Tariffs, Quotas and Non-tariff Barriers: Basis and Downsides

What are the differences among tariffs, quotas, and non-tariff barriers? What are the downsides of these types of trade barriers?

Tariffs, quotas and non-tariff barriers are readily observable in international trade, wherein various organizations, including government agencies may be involved at the international level. Tariffs, quotas and non-tariff barriers are measures that are intended to provide some level of control that the government can apply to imported goods. These measures, though, are considerably different and have varying benefits and disadvantages.

Tariffs

Tariffs are a form of tax applied as barriers on goods that are imported into the country. Tariffs are oftentimes used as a source of revenues for government funds. For example, tariff can be used to collect taxes on agricultural products. A specific example is the set of low tariffs that are implemented via the North American Free Trade Agreement, which basically made trade within North America easier by reducing the barriers to international trade within the region.

Quotas

Quotas are used to establish a set a barrier or limit in the number or amount of goods imported into the country. Considering that quotas are literal and physical in nature, quotas are an effective way of restricting the amount of imported goods. For example, quotas can be imposed on the amount of fruits that can be imported into the country. A specific example of quotas is the quota imposed on imported meats. In a way, the government prevents the influx of too much meat into the country.

Non-tariff Barriers

Non-tariff barriers are legal measures in international trade, with the aim of ensuring the achievement of a specific goal, which can be the prevention of a disease. Even though the main goal of non-tariff barriers is different from the goals of tariffs, the effects of tariffs and non-tariff barriers are considerably similar – – they help limit the flow of goods into the country, and can also serve as sources of revenues for the government. For example, non-tariff barriers can be used to minimize the entry of some industrial chemicals into the country. A specific example is the non-tariff barrier used to minimize the importation of live plants or seeds, with the aim of protecting the native species of plants in the country.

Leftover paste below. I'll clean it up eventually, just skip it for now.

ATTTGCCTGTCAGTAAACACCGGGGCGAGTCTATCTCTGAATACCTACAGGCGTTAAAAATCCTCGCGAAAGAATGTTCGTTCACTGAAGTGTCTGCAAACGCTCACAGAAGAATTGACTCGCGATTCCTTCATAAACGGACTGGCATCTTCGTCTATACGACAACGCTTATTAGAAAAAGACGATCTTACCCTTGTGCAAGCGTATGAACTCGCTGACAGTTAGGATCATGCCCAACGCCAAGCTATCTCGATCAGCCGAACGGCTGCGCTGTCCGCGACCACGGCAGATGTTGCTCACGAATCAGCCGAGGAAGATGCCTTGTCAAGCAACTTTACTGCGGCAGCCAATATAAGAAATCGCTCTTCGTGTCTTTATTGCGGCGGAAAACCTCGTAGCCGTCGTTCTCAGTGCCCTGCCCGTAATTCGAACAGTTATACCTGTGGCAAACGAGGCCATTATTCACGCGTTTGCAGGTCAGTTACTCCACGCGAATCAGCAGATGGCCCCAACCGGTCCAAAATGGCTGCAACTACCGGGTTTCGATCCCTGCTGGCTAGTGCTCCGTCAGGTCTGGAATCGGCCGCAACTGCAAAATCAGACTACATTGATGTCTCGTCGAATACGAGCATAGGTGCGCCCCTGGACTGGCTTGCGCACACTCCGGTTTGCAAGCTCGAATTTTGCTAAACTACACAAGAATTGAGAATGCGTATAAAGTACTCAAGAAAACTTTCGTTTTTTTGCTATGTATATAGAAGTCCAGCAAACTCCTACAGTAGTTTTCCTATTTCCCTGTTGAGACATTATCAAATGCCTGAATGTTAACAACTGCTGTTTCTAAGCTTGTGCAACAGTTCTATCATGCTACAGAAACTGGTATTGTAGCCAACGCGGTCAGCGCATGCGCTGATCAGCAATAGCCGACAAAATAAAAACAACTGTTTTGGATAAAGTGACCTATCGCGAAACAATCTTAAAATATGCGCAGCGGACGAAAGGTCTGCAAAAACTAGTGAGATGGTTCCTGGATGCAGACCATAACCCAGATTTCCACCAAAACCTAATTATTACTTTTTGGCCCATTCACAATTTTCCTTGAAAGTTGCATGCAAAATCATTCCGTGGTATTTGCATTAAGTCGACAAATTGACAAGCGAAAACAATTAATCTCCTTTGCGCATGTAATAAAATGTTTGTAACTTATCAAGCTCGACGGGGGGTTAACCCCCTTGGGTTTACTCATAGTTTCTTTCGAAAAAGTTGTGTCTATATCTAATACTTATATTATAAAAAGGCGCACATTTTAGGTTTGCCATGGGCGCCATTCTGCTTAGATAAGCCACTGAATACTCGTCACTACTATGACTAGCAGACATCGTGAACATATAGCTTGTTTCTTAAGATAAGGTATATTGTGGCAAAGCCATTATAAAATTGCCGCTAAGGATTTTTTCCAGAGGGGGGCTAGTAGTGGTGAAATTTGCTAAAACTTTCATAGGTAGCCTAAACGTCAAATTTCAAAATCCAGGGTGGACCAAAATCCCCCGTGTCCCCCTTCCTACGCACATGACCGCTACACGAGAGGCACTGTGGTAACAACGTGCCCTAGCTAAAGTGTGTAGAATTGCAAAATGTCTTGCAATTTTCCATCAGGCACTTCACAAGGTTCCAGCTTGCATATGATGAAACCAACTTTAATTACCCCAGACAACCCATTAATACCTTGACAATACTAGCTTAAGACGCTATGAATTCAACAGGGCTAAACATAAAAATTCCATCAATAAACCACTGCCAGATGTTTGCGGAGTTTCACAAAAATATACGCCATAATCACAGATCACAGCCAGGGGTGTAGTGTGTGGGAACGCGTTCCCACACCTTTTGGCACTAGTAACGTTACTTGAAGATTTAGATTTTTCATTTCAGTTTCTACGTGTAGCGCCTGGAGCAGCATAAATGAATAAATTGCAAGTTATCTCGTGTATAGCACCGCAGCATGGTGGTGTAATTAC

Reasons for Using Tariffs, Quotas, and Non-tariff Barriers

Tariffs, quotas, and non-tariff barriers are used because of the need to control the flow of goods into the country. Tariffs are used mainly because of their applicability in international trade, wherein foreign organizations are involved. Specifically, tariffs are used because of their considerable visibility, which means that companies can readily monitor and inspect the tariffs that are applied to goods. In addition, tariffs are used because they can serve as a source of revenues for the government. Quotas are used because they can effectively limit the amount of goods that can be imported. Non-tariff barriers are used because they can help protect the people and natural resources in the country, while serving a possible source of revenue for the government.

Downsides of Using Tariffs, Quotas, and Non-tariff Barriers

The downside of employing these types of trade barriers is that they limit the flow of good into the country, even when these goods can be of high quality and safety. An important specific downside of using tariffs, quotas and non-tariff barriers is that they can lead to higher prices, as the taxes or penalties imposed on imported goods leads to the higher prices of these goods. Thus, consumers are left with fewer options than if tariffs, quotas and non-tariff barriers were not used at all. Overall, though, tariffs, quotas and non-tariff barriers serve as effective means by which governments can control the importation of goods into their respective jurisdictions.

References

  • Balassa, B. (2013). The Theory of Economic Integration (Routledge Revivals). Routledge.
  • Carrère, C., & De Melo, J. (2011). Non-Tariff Measures: What Do We Know, What Might Be Done?. Journal of Economic Integration26(1), 169-196.
  • Walter, I. (2014). Non-tariff barriers and the free-trade area option. PSL Quarterly Review22(88).
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